The Muse's Muse  
Muses MailMuses Newsmuse chatsongwriting resource home
Right Brain > Left Brain - A Musician Marketing Column
Pop Songwriting 101:
Memorable Melodies (For those allergic to theory) Part 3

By Tyler Tullock
2000, Tyler Tullock. All Rights Reserved. Used By Permission.

In "Memorable Melodies Part 1 & 2" I walked you though the basics of how to write a solid melody line. This time I am going to show you how to create 4 melodic lines that work together to create a section of a song (a verse or chorus for example).

First, I would like to again go over the purpose of this article in case you missed it in parts 1 & 2??

To teach you how to write melody form the ground up, step by step from a completely mechanical point of view. This will help you to learn to write melody by taking the "artistic risk" out of the process. Please read parts 1 & 2 before this part 3 so you get the entire picture.

How 4 melody lines create a Verse, Chorus, Bridge, etc.
Most sections (Verse, Chorus, Bridge, etc.) in pop music have 4 lines of lyrics. Each line of lyrics is sung to a melody that is written over 2 or 4 bars (measures) of chords. Are you with me so far? To demonstrate in a purely mechanical way how to write 4 lines that work together I wrote a melody line (bars 1 through 4) and then copied it 3 more times to create 4 identical melodic lines each 4 bars in length. Next, I modified the melody a little in lines 2 & 4 (yellow parts in the diagram below). Notice that the yellow parts are the same. I then modified the last bar of lines 2 & 4 but this time they are different from one another with the last bar of line 4 rising in pitch to lead you towards the next section of the song (verse, chorus, etc.).

It is all about a lot of symmetry and a few variations. What I mean by this can be demonstrated by the following examples:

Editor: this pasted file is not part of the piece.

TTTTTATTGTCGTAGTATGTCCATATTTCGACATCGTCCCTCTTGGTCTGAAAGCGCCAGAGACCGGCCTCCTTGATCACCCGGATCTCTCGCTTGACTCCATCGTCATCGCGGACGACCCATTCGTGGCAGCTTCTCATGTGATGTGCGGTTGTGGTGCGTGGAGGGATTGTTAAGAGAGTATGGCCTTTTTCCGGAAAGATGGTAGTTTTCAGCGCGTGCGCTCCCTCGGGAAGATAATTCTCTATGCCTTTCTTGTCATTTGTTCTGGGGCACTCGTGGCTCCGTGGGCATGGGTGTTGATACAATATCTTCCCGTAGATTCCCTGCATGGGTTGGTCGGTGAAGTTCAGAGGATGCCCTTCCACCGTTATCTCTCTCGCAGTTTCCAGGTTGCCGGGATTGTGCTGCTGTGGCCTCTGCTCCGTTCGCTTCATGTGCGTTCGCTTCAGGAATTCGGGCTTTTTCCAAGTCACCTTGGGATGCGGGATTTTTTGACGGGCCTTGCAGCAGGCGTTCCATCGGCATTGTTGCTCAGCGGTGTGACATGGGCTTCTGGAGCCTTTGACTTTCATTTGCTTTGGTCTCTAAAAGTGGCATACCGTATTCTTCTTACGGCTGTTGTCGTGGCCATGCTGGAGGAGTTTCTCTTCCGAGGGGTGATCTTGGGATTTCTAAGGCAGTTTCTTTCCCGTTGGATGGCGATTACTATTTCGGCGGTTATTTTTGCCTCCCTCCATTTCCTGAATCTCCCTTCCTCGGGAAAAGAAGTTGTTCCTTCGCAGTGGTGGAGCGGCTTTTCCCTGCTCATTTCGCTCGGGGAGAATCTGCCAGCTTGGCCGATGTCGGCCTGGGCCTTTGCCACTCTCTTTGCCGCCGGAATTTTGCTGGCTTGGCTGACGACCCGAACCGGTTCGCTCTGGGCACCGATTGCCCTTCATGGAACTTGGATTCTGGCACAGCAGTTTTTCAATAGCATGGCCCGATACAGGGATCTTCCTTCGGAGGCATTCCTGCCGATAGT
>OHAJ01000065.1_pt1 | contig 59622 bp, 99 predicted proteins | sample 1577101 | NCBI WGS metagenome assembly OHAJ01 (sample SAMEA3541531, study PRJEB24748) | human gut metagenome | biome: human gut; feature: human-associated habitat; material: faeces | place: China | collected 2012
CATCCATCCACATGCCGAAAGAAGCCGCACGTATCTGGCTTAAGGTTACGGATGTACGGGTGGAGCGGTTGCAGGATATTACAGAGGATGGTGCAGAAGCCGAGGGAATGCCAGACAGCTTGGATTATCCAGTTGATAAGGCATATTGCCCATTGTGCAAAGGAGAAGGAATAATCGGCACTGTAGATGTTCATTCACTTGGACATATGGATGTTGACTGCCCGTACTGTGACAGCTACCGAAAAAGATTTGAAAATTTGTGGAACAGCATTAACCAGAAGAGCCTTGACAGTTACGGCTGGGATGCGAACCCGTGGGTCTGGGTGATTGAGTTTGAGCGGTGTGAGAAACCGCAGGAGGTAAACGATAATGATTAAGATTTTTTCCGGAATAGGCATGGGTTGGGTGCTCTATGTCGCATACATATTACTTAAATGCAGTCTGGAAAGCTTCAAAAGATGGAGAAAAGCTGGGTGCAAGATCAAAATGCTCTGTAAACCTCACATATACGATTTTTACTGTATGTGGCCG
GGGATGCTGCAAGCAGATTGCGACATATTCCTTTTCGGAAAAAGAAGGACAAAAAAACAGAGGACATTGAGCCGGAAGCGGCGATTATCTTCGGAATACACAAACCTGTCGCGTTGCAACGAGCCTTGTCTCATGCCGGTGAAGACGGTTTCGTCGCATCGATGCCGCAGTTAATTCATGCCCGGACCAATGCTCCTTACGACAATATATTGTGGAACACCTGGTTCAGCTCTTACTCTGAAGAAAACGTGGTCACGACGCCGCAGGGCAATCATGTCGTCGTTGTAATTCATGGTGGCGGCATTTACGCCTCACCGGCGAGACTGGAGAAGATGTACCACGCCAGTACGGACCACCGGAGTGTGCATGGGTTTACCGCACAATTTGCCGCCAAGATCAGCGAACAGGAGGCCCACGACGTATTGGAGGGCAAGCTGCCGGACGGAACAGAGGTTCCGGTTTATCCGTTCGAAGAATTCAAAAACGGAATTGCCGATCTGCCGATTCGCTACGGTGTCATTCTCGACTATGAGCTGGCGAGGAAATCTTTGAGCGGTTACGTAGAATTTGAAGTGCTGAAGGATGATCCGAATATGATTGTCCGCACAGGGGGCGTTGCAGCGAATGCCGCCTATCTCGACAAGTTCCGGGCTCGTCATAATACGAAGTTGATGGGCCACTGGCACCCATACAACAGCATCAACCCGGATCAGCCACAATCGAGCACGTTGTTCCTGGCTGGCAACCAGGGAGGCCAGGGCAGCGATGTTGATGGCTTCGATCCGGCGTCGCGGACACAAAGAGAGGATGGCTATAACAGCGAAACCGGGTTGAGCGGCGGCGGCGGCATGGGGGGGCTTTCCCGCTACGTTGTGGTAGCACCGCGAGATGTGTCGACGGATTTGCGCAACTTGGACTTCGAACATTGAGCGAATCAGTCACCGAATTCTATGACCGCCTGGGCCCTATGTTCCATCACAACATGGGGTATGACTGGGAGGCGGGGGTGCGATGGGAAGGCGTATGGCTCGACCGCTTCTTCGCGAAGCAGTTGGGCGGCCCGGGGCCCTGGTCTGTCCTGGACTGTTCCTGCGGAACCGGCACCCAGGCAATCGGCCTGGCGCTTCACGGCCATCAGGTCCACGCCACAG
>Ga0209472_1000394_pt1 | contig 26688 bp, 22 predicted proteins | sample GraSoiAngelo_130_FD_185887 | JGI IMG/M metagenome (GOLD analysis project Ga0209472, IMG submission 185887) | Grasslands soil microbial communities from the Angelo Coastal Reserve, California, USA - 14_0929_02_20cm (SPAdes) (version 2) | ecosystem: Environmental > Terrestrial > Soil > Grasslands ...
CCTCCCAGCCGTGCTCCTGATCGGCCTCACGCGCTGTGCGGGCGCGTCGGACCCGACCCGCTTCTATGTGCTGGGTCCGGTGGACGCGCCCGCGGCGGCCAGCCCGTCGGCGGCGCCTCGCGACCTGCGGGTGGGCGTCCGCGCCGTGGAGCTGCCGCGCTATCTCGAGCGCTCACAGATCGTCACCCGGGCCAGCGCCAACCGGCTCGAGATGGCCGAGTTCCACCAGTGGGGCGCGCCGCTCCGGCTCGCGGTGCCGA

You might write a melody where??

  • Lines 1 & 3 are similar and lines 2 & 4 are similar yet different than lines 1 & 3. You would want slight variations in lines 2 & 4 or 1 & 3 so that they are not identical.
  • Lines 1 & 2 are similar and lines 3 & 4 are similar yet different than lines 1 & 2. You would want slight variations in lines 1 & 2 or 3 & 4 so that they are not identical.
  • Lines 1, 2, & 3 are similar but line 4 is unique. In this case you might have a slight variation in 1 or more of lines 1, 2, or 3. It's all up to you!

There are no rules!
Don't get hung up thinking that these are the only valid ways to write good melody. This article is meant to jump start the creative process! These are proven techniques and after you exercise them by writing a couple of songs I want you to forget all the guidelines and just write from your heart. You will have a subconscious guide with you at all times after you have written a few songs using my method so don't worry about the rules and just write, write, write!!!

See ya next time with a proposed solution for the Napster Problem!!!

Feel free to email me with any questions!


A short bio:
Tyler Tullock is a performing singer-songwriter. He has taught more than 3,000 students Guitar, Bass & Vocals with at least one student going Platinum. He is a former Audio Director at independent label Track Record in Seattle, WA and a former President and founder of LocalSeek Advertising Inc.; an Internet marketing company with more than 200 clients including fortune 500 companies.
His band's new album can be previewed at

Back to top

Help For Newcomers
Help for Newcomers
Helpful Resources
Helpful Resources
Regular Columnists
Music Reviews
Services Offered
About the  Muse's Muse
About Muse's Muse
Subscribe to The Muse's News, free monthly newsletter for songwriters
with exclusive articles, copyright & publishing advice, music, website & book reviews, contest & market information, a chance to win prizes & more!

Join today!

Created & Maintained
by Jodi Krangle


1995 - 2016, The Muse's Muse Songwriting Resource. All rights reserved.

Read The Muse's Muse Privacy Statement